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Summer of 2000. We are on vacation in Chincoteague, VA. Me, my husband, Dan, our two children and grandmother (Dan’s mother and the best mother-in-law in the world). Grandma is a given. We never leave without her.
One day we get a call from Dan’s father, Frank. He and his 20-year-old girlfriend, Patty, are leaving for a few days to visit us. It’s good! Grandfather and grandmother have been divorced for a quarter of a century, but in that inimitable way of which 1/84th of divorced couples are capable, they have remained friends. The quarter century of their marriage was enough to ensure a lasting bond between two people who share three children, political and religious ideals and many memories.
Then we get another call, from Pam. OK, now Pam is my stepmom, only she’s not married to my dad. Not anymore. She and he were married throughout my childhood. Fifteen of my formative years, she was there every summer and on vacation when I left New York and traveled into the wilderness of northwestern Pennsylvania to be with this part of my family. She is the mother of my two sisters. She was the one who taught me how to play Scrabble, how to make a meatball, and the importance of spending summers having fun instead of honing my math skills, like my other kindergarten unit (biological ) hoped I would.
So Pam calls. Pam has been married to Paul for years now, and he’s cool too. They are in Virginia and want to spend a few days in Chincoteague. It’s good! It will be a party.
And it’s. My kids, Win and Maggie, ages 10 and 7 at this point, don’t blink when they step out onto the screened-in deck that afternoon to see this conglomeration of… well, members family…all sitting around drinking cold beer and discussing the upcoming election (Gore versus Bush).
Paul (my ex-mother-in-law’s husband, also defined as my stepsisters’ father-in-law) is as interested in history and philosophy as my husband, and both my in-laws have degrees superiors in history. They could talk all night. Patty, my father-in-law’s girlfriend (you could think of her as my husband’s quasi-mother-in-law) is a people person who has a lifetime of stories to tell about her years as the manager of a group home, skier and attendant on a transcontinental train). She and Pam (remember who she is?) get along very well and converse enthusiastically. Pam holds a doctorate in psycho-educational processes. The group dynamic is surely not lost on her. Nor on me. I sit down and watch.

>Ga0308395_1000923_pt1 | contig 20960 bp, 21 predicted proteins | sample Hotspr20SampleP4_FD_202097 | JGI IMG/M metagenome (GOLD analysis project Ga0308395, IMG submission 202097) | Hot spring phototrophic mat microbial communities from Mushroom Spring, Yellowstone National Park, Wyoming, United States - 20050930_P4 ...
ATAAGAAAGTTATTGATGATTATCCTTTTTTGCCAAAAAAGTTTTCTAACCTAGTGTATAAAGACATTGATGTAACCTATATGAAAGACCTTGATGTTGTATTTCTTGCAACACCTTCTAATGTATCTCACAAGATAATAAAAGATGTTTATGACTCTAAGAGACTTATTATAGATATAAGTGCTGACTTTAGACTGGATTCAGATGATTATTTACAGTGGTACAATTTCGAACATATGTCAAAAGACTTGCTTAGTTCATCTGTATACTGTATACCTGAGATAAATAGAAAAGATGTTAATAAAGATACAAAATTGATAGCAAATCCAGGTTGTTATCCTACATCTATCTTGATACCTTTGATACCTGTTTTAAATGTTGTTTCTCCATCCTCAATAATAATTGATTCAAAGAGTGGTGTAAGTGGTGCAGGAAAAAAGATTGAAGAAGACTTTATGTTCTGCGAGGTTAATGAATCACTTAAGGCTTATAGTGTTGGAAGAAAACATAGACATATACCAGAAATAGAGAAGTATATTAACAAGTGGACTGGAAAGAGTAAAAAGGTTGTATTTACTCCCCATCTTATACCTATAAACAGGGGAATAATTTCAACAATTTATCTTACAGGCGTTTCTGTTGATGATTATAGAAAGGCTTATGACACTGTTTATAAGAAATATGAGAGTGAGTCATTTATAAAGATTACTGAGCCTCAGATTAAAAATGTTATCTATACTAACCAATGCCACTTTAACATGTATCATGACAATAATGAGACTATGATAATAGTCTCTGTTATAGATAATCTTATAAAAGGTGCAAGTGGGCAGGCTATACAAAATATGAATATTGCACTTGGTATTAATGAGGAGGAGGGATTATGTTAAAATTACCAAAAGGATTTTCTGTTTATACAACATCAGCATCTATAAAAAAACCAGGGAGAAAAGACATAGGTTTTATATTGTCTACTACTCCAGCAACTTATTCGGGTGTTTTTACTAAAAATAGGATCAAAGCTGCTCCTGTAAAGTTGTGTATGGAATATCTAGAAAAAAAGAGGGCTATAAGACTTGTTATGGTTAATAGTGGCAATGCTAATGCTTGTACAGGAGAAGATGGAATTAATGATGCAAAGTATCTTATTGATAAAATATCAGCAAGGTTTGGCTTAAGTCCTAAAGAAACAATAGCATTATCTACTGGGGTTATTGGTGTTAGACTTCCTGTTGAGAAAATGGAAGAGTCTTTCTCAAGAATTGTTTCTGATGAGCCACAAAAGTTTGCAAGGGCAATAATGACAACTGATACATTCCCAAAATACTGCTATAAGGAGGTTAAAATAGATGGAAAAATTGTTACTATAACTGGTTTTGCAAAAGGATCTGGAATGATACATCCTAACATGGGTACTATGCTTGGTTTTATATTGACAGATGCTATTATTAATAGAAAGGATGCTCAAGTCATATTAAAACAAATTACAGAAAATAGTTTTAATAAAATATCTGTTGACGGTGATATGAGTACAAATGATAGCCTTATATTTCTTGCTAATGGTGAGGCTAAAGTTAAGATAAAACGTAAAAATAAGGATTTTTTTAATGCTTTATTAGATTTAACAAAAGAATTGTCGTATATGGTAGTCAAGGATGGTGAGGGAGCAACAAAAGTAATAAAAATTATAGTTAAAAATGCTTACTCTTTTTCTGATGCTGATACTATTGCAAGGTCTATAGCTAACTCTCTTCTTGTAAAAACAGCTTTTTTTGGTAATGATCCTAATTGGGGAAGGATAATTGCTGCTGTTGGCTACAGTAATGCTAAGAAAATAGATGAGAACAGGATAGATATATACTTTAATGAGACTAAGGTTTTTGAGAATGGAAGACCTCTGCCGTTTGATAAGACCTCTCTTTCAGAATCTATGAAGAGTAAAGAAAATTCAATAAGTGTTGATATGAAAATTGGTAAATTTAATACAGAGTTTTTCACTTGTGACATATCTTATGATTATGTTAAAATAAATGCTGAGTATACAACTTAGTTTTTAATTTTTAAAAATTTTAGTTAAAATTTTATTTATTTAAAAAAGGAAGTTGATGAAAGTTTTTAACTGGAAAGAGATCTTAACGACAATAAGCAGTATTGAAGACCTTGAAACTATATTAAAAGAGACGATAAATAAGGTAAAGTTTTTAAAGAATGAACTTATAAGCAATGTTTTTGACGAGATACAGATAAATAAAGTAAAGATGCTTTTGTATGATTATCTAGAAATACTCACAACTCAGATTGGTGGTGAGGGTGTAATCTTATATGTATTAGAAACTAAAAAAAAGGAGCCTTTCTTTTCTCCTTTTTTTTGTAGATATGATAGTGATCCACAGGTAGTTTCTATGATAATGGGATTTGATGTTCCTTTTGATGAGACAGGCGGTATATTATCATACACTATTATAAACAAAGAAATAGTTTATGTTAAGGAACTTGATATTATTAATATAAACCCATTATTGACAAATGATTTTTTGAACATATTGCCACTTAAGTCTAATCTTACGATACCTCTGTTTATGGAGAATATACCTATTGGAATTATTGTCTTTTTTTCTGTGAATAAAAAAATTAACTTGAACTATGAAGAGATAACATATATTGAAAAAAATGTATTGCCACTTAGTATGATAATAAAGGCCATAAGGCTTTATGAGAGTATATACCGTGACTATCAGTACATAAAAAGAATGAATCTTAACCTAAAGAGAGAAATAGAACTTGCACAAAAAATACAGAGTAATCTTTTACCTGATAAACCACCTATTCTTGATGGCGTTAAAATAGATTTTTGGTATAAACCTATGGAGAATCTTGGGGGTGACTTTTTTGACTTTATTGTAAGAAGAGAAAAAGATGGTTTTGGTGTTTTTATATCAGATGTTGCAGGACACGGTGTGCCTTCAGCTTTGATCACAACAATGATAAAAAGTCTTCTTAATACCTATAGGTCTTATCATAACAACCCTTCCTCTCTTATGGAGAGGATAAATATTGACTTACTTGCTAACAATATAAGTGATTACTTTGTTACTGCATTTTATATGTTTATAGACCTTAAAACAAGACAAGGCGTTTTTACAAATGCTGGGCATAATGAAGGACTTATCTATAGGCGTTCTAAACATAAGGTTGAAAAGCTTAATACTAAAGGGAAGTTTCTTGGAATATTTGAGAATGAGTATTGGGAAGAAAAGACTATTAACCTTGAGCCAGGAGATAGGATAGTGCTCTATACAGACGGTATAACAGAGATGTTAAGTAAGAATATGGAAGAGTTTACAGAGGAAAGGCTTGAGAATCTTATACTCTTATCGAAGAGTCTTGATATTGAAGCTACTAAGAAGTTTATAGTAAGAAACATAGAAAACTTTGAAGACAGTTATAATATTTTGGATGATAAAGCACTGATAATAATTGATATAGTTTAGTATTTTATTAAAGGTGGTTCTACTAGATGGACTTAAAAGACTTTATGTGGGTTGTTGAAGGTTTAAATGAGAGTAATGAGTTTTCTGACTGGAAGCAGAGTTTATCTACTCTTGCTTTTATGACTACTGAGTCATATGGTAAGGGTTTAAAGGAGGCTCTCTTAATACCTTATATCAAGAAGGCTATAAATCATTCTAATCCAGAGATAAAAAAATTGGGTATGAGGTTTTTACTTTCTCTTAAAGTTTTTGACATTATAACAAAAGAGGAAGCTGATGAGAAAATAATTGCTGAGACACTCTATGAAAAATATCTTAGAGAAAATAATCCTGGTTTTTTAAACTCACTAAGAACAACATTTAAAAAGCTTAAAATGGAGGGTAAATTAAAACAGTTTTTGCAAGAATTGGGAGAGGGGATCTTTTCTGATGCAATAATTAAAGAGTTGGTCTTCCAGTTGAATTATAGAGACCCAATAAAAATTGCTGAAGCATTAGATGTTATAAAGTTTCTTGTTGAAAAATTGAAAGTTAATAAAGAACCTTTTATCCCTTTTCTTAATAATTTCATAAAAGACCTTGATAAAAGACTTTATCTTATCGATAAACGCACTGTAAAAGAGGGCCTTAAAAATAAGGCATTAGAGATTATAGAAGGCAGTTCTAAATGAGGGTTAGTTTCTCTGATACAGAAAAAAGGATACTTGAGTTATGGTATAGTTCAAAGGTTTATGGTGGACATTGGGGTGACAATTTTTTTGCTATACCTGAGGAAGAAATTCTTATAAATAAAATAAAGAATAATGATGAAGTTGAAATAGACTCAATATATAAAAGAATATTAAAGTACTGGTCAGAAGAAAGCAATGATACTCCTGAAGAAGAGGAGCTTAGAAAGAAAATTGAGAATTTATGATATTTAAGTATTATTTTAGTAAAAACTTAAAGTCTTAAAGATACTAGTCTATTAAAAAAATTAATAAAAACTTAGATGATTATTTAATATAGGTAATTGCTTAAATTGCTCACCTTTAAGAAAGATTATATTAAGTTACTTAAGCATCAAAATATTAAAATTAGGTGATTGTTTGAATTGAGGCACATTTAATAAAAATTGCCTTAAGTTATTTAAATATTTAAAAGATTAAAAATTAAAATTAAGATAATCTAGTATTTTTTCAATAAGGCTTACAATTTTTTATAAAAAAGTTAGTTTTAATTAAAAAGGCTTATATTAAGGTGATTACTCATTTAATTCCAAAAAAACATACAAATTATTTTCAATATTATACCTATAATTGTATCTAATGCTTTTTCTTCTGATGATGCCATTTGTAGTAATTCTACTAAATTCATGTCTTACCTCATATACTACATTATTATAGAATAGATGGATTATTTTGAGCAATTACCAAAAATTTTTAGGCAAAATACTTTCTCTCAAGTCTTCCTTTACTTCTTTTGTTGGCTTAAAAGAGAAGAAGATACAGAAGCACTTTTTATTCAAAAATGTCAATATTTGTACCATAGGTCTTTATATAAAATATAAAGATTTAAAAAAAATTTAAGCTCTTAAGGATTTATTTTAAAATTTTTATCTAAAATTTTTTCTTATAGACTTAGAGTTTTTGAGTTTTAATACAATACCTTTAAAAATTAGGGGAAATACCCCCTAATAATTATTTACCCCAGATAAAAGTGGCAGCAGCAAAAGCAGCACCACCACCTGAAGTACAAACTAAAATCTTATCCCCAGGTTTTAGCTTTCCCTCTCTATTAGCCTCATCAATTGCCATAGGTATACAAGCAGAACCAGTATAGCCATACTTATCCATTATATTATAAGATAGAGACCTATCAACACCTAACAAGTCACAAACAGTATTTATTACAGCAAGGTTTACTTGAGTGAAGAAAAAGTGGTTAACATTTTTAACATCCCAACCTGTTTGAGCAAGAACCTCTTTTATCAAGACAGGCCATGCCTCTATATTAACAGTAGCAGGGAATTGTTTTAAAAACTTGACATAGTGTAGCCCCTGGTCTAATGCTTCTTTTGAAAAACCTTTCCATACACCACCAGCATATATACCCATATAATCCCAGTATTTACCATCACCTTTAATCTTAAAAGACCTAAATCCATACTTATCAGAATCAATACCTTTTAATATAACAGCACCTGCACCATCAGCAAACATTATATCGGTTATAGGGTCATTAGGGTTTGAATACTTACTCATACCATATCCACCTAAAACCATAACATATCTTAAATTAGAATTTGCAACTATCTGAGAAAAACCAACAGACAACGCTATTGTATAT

Later we go to dinner and sit at a huge round table overlooking the creek. Children mingle with these loved ones, taking turns visiting around the table, sitting on a variety of towers, or challenging yet another willing victim to a quick game of hangman.
Later still, back on deck, we light candles and split into teams for a rousing game of Cranium, the ultimate board game. Teams are a great hodgepodge. First team: Win, his grandmother and Paul. (Paul: Win’s mother’s father’s ex-wife’s husband, right? Win knows him as “Paul”. Paul is cool.) Paul sculpts a strand of DNA from from plasticine and Win guesses correctly. Well done all around. Another team: Dan, my husband, Pam, my ex-mother-in-law and Patty, Dan’s father…remember? At any rate. It’s silly and wonderful. Maggie, Grandpa and I are the third team. The teams are working. Everything works, somehow.
You hear a lot about modern families (two moms or two dads), blended families (the Brady Bunches), his families (divorced with step-siblings hanging all over the family tree), and the vague term , non-traditional families. Traditional is a word like normal. It can be so easily misunderstood or misinterpreted.
The traditional family is as varied as the family tradition. If the tradition in your family is to eat cheesecake at two in the morning on the first Tuesday of the month, it may be as sacrosanct as any worn-out, culturally approved ritual.
Perhaps the only thing that is universally traditional in the concept of “family” is the bond forged by love, loyalty and responsibility. Looking around that screened porch, seeing those familiar faces by candlelight, I saw my family. “These are people I love,” I then perhaps thought (prone to soft, well-formulated thoughts). The porch and the evening itself were as full as my heart at that time. Full of this hodgepodge of exceptional people stuck together in one family.
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